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How Hemp Oil Skincare Works

June 08, 2020

hemp skin care oil nz

How hemp oil skincare works is what we’ll be covering in today’s article so you can learn more about how the cannabinoids in hemp interact with the largest organ in the body, the skin.

In order to better understand how hemp oil skincare works, we first need to learn about the body’s endocannabinoid system that forms before 14-weeks gestation and it’s activation, an integral part in human development.

The Endocannabinoid System

hemp oil skincare

The endocannabinoid system (ECS) was discovered in mid-1990 by researcher Dr. Ralph Mechoulam. It was found that the ECS is an integral part of our physiologies responsible for maintaining order and balance across all other systems of the body from the circulatory, digestive and reproductive, to the nervous system.

The ECS is kinda like the conductor of an orchestra, conducting the organs of the body to play together, to the right notes, so a beautiful symphony is created. When the ECS is inactive, disorder and chaos ensue. This is one reason hemp oil skincare works so well, it activates the cannabinoid receptors on the skin to bring more order and balance to the body’s largest organ.

Hemp Oil Skincare Options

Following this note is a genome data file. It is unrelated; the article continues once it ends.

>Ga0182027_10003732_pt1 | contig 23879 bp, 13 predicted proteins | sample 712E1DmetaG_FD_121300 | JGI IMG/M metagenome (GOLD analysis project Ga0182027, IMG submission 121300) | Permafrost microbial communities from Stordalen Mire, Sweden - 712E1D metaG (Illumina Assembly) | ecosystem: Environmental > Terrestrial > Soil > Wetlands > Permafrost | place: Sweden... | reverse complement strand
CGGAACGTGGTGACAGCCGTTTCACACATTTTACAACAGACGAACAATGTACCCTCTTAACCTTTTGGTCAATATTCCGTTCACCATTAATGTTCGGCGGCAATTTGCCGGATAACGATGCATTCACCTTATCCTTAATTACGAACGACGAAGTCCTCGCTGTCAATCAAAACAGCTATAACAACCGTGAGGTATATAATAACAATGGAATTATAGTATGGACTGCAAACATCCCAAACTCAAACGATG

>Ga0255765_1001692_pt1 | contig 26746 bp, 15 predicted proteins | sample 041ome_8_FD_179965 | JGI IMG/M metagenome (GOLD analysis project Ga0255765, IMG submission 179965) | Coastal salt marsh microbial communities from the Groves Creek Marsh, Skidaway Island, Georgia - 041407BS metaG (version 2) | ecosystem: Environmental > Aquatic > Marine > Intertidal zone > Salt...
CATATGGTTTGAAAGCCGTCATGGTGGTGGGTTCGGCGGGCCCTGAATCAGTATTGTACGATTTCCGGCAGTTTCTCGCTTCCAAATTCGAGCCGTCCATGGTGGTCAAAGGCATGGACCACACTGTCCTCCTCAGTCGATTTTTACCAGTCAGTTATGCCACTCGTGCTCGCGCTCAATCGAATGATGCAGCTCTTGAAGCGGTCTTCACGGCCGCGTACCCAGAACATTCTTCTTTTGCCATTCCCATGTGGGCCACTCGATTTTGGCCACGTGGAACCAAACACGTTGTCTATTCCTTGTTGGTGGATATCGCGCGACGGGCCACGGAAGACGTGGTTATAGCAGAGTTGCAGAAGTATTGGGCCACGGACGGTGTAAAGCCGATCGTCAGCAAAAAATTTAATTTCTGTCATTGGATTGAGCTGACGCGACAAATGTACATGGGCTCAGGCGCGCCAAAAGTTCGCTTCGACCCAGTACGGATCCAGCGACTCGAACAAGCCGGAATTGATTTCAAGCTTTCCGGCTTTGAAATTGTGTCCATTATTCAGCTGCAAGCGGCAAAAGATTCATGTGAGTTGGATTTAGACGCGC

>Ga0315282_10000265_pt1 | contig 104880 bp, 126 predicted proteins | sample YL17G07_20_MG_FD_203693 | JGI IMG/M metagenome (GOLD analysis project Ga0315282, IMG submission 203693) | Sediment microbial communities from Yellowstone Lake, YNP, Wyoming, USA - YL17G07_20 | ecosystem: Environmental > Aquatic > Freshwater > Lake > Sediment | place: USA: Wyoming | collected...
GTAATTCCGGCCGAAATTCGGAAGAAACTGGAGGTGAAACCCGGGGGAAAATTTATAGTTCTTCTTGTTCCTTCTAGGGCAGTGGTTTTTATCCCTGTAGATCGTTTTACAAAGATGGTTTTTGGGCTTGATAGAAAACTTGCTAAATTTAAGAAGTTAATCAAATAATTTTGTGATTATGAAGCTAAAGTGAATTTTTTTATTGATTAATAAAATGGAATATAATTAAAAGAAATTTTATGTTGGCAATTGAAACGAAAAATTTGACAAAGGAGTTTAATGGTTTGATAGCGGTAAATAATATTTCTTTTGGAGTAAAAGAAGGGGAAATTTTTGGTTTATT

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There are various types of hemp products available on the market. There’s hempseed oil which is used mainly in salads and warm dishes, full spectrum hemp oil which contains a full spectrum of cannabinoids, fatty acids and terpenes (a powerfully blended product), and there’s isolated products such as CBD oil which contain only one cannabinoid of the 120 cannabinoids found in the hemp plant.

When it comes to hemp oil skincare would you rather treat your skin to a delicious array of nourishing ingredients, or just one single ingredient on it’s own? In the case of hemp oil skincare it’s advantageous to use a full spectrum blend of cannabinoids, fatty acids and terpenes, making full spectrum hemp oil the best choice.

Topical hemp oil for skin

hemp skin health

Hemp oil for skin isn’t just limited to being applied directly to the skin, but in a variety of forms which we’ll cover briefly.

Ingestion is a common form of administering hemp, as most of the vitamins and minerals are taken by this method. Oil and Capsules can be useful this option.

Sublingually is another option, where you can just put some drops of the oil under your tongue and keep it there for 30-seconds or so, then swallow it. This allows for the mucous membrane to absorb the oils active ingredients quickly.